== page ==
Egg nog tres leches cake(Read article summary)
A clever use of egg nog for a sweet holiday treat.
The Runaway Spoon
The holidays are here and that, for me, means egg nog. The most wonderful time of the year! I love egg nog straight from a Santa Claus mug, but it is a great flavor for baking and adds real holiday cheer to almost anything. I stir it into hot chocolate, oatmeal, bake it in breads and muffins and flavor cookies and candies with it. And of course, my must-have Christmas morning treat, Overnight Egg Nog French Toast Casserole.
Tres Leches literally means “three milks” because of the lovely combination of milks poured over the cooked cake. It’s a popular dessert in Latin America, and my introduction was from a friend whose family is from Nicaragua. She passed on a recipe made with a box of golden butter cake mix and I made that many times before I ventured into making my own cake. For Christmas, I substitute her heavy cream for egg nog in the soaking milks. This nutmeg spiked and scented butter cake adds extra holiday flair, and is sturdy enough to soak up all that lovely egg nog goodness. The end result is a soft, moist cake, pudding-like in places, with a decadent egg nog richness.
This is a marvelous recipe for the busy holidays, because it is quick to make and must be made ahead and it serves a big crowd. I have made this on December 23 for a Christmas Eve dinner and not only was it a big hit, but I didn’t have to spend all day on a crazy Christmas Eve in the kitchen. In a pinch, it will keep for two days. It is fine as is, but a little plain in appearance, so a dollop of whipped cream and a sprinkle of nutmeg give it a little oomph. And if you really want to add some oomph, a quarter cup of bourbon or dark rum in the milk mixture adds a real egg nog touch,
Oh, and if in the midst of this hectic season, you make this with a box of mix, I promise I won’t tell…
Egg Nog Tres Leches Cake
Use a good egg nog from the dairy case, and please, it’s Christmas, spare me the “light” version.
1 cup (2 sticks) butter, room temperature
1-1/2 cup granulated sugar
3 cups all-purpose flour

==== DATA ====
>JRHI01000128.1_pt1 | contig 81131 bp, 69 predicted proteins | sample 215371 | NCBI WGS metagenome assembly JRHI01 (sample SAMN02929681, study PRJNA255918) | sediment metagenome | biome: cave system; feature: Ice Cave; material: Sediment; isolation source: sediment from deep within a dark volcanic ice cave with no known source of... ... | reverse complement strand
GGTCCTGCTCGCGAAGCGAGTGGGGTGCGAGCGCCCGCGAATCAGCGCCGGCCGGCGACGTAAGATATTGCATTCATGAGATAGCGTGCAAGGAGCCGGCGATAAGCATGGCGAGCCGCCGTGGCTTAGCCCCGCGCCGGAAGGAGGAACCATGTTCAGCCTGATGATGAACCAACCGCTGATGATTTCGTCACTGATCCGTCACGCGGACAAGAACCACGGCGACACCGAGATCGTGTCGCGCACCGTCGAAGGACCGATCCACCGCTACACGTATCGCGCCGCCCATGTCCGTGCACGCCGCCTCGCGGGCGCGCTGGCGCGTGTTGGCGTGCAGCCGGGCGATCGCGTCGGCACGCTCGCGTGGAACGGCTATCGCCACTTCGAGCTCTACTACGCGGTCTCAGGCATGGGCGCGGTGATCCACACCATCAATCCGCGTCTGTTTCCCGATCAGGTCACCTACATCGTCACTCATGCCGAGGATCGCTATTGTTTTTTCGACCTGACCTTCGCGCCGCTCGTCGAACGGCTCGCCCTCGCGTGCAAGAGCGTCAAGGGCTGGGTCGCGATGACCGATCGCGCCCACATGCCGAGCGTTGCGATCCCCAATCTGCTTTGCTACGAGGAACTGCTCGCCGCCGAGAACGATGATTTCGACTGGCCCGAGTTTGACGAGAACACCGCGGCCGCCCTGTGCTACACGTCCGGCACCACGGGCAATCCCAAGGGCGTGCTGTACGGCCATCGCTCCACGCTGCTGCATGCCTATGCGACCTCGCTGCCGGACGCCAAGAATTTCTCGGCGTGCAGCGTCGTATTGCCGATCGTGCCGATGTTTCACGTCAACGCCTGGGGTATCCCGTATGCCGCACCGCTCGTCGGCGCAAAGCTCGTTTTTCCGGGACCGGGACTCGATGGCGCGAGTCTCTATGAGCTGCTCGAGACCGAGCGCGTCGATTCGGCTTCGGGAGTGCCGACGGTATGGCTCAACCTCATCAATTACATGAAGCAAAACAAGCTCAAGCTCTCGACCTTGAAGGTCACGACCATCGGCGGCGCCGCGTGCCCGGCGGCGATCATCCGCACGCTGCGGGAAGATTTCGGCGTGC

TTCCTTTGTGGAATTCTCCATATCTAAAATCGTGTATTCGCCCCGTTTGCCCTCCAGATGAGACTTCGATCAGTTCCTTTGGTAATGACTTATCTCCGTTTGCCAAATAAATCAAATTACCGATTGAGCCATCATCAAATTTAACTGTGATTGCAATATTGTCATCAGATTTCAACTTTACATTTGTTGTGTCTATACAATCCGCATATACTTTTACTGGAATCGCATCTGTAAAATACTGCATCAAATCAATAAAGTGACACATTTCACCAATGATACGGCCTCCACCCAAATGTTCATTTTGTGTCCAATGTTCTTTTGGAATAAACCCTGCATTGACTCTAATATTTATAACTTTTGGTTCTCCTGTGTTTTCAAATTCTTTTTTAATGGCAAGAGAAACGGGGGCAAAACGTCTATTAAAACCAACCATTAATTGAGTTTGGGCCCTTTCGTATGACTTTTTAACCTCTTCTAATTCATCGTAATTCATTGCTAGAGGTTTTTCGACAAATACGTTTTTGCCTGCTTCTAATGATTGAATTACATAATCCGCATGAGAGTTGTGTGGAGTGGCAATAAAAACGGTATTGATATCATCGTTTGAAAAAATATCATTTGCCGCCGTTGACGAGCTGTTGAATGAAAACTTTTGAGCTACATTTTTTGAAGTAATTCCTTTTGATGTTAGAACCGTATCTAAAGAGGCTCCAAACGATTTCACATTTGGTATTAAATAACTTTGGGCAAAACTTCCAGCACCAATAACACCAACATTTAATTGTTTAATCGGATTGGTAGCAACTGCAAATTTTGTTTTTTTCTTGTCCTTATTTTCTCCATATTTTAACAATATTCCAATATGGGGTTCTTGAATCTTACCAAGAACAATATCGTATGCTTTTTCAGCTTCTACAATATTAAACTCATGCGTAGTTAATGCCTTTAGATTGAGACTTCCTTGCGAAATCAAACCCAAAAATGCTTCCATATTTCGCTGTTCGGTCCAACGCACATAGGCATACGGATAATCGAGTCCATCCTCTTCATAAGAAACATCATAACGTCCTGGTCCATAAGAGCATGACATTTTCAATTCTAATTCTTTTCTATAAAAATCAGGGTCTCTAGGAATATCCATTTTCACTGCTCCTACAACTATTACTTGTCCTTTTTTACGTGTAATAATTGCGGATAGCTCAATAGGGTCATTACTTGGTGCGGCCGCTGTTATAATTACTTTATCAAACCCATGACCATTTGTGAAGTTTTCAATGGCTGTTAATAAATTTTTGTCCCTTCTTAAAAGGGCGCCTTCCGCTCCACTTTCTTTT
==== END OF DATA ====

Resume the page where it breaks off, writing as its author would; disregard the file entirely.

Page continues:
3 teaspoons baking powder
1 teaspoon salt
1-1/2 teaspoons ground nutmeg
1 cup milk
2 teaspoons vanilla extract
1 (14 ounce) can sweetened condensed milk
1 (12 ounce) can evaporated milk
1-1/2 cups dairy egg nog
1 cup heavy whipping cream for garnish (optional)
Preheat the oven to 350 degrees F. Butter and flour a 9 by 13 inch baking dish.
In the bowl of a stand mixer, cream the butter and sugar until light and fluffy, about 4 – 5 minutes, scraping the sides of the bowl occasionally. While the butter is creaming, use a fork to mix the flour, baking soda, salt and nutmeg together in a bowl. Add the vanilla to the milk in the measuring cup.
When the butter and sugar are creamed, add the eggs one at a time, mixing thoroughly after each addition. Add the flour and milk mixtures alternately in three additions, beating well after each addition and scraping the sides of the bowl down a few times.
Scrape the batter into the prepared pan and spread it out evenly. Bake the cake for 30 – 35 minutes until a tester comes out clean and the cake is firm. Bake this cake a few minutes longer than you would normally, as it will soak up the egg nog mixture and soften up. Leave to cool completely.
In a spouted bowl or large measuring jug, whisk together the condensed milk, evaporated milk and egg nog until thoroughly blended. Poke holes all over the cooled cake with a skewer. Slowly pour one half of the egg nog mixture over the cake, then leave it for a few minutes to soak in. Pour over the remaining egg nog, cover the pan with plastic wrap and refrigerate for eight hours or overnight.
Cut the cake into squares and serve chilled. If you’d like to, you can whip 1 cup heavy cream and spread it over the top of the cake like a frosting before serving, or dollop some whipped cream on each piece. Sprinkle a little nutmeg over the cake as well.
Perre Coleman Magness blogs at The Runaway Spoon.
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